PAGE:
Learn­ing from plants

Domus - - RASSEGNA - Edited by Gi­u­lia Guzzini

Faremo foresta (“We’ll make a for­est”) is a hymn to life. Re­leased this year and await­ing to be­come a film and a book for chil­dren, Ilaria Bernar­dini’s novel nar­rates be­ing dead, then com­ing back to life through a metaphor­i­cal par­al­lel be­tween botany and the in­ner space of feel­ings

The novel Faremo foresta dis­cusses Anna and Maria. Anna is at the end of her mar­riage and ev­ery­thing for her seems like a to­tal dis­as­ter. Maria is a girl she knows and who, at 29 years old, has a brain aneurism right in front of her. Both be­gin a hard sum­mer as they re­build their lives, and to­gether they cre­ate a sort of ur­ban for­est which is their come­back to life, their un­der­stand­ing of how to be happy and how to sur­vive the desert.

“This is a true story, as far as I re­mem­ber it,” she states at the be­gin­ning of the book, but the book im­me­di­ately be­comes re­lat­able to ev­ery­one, where it’s easy to iden­tify.

The book starts with me, to then to­tally lose my­self. Through writ­ing I al­ways try to start with my­self and then elab­o­rate on a topic I’m in­ter­ested in. In this case, the theme is how long a love lasts, how long a re­la­tion­ship lasts, how long we can sur­vive with­out be­ing looked at, taken care of. From the small story of Anna and her son Nico we move to the big­ger pic­ture, we en­ter the homes of oth­ers and, in new projects, in other cities. We look at the en­tire world.

Your book opens in a desert: the end of a re­la­tion­ship and the bar­ren ter­race of a new home. The par­al­lel be­tween the world of plants and that of feel­ings re­curs through­out the book and al­lows the read­ers to in­tuit that we can learn from na­ture.

The start­ing point is a very empty day that’s re­ally hot, and noth­ing seems to make sense, with no roots and no wa­ter. Anna and her child Nico are like gal­ax­ies: they mark tra­jec­to­ries and map out with their feel­ings and their feet all of the Earth, which at the start is full of hard­ship, ug­li­ness, drought, abysses, work­sites. But grad­u­ally, even in the abysses, in the holes they can de­tect in­va­sive plants [weeds], the half-dead plants of their neigh­bours who aban­don them, grandma’s plants be­cause she doesn’t have time to look af­ter them, the new plants which are their present. All this is part of an­other metaphor, and prac­tice, of univer­sal ir­ri­ga­tion: we re­alise the roots un­der­ground that, con­nected and pow­er­ful, pass below the whole planet and reach ev­ery per­son. And this univer­sal ir­ri­ga­tion, in which metaphor­i­cally one can re­sist sep­a­ra­tion, where sep­a­ra­tion ac­tu­ally al­most doesn’t ex­ist and where the feel­ing of loss and dis­as­ter can change. Just like the feel­ing of time and the search for hap­pi­ness. Anna, Nico and Maria, to­gether, through botany, through the For­est that in­vades the desert, dis­cover how to feel bet­ter, how to make oth­ers feel bet­ter.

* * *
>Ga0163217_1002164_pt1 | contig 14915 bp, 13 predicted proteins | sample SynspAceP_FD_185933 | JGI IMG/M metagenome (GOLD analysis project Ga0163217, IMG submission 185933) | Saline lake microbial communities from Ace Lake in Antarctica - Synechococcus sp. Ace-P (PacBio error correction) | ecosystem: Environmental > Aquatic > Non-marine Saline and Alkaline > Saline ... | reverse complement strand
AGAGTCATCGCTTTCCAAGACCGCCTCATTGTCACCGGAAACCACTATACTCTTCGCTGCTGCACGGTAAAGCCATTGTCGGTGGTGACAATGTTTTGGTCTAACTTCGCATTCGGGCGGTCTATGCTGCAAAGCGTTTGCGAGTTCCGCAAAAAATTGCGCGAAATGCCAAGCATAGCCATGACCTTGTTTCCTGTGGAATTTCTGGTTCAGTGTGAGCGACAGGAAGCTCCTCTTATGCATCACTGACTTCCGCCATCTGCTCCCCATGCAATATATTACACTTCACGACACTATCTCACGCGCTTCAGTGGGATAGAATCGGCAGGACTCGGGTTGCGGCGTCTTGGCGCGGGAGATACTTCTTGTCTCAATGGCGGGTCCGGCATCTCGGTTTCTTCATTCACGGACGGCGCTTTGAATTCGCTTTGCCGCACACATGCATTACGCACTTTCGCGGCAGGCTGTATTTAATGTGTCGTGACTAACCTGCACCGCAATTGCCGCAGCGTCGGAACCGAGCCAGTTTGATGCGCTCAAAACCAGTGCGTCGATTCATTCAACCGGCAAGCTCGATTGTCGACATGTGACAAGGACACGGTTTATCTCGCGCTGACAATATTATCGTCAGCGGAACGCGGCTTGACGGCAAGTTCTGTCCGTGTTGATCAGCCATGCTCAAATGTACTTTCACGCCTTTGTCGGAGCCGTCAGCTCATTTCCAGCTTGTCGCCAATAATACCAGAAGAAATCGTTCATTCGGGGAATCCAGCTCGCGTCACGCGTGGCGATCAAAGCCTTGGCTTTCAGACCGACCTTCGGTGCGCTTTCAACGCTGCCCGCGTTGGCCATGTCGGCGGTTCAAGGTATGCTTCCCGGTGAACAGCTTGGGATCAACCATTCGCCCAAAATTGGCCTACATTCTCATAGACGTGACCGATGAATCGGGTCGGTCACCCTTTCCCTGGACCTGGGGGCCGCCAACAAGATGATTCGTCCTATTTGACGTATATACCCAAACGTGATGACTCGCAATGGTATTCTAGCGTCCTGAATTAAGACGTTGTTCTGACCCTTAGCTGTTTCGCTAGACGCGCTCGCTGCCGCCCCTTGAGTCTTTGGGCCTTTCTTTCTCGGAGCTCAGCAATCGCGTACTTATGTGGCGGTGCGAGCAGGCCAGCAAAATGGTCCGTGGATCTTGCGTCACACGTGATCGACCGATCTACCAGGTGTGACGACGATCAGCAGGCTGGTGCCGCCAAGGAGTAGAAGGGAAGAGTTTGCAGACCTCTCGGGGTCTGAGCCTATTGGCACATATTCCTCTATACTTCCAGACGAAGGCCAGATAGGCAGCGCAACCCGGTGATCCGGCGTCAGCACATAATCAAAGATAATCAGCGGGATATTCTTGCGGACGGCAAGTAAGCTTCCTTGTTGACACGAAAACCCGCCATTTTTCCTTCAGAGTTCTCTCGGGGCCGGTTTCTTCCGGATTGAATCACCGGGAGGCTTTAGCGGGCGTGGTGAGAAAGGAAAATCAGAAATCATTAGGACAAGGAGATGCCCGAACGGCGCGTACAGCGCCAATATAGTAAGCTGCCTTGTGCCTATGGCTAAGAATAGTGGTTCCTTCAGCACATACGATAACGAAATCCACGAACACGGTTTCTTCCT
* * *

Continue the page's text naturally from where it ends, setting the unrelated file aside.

How do the pro­tag­o­nists re­sist the desert, pain, loss in or­der to feel alive again?

The les­son, which comes from na­ture but, all in all, even from chil­dren and our­selves, is the de­sire to be con­stantly men­tioned, looked at, touched. To open with ques­tions in­stead of clos­ing with the­o­ries. Be­ing seen in the win­ter, too, when things be­come more in­vis­i­ble. In fact, the novel is full of ques­tions and phrases like “touch as many things as pos­si­ble”, “say my name”, “make me ex­ist”, “put your hand on my head”, “I’ll just die if you don’t kiss me” re­cur and are a way to de­fine our­selves, to feel alive and feel like we ex­ist, not to feel in­vis­i­ble or dis­ap­pear. We’ll never dis­ap­pear, thanks also to the at­ten­tive gaze of oth­ers that we our­selves, with great dis­trac­tion, for­get. I wrote the book when, at a cer­tain point in my life, I told my­self “I’ve com­pletely for­got­ten how to take care and look. Now I try to see, and call by name!”

Right: Ilaria Ber­na­dini pho­tographed on her ter­race in Mi­lan. With a de­gree in Phi­los­o­phy of Sci­ence, Ber­na­dini is a writer and au­thor of TV and re­al­ity shows. Her pub­lished works include Domenica (2012), Corpo libero (2011), I su­pereroi, (2009) and Non è niente (2005)

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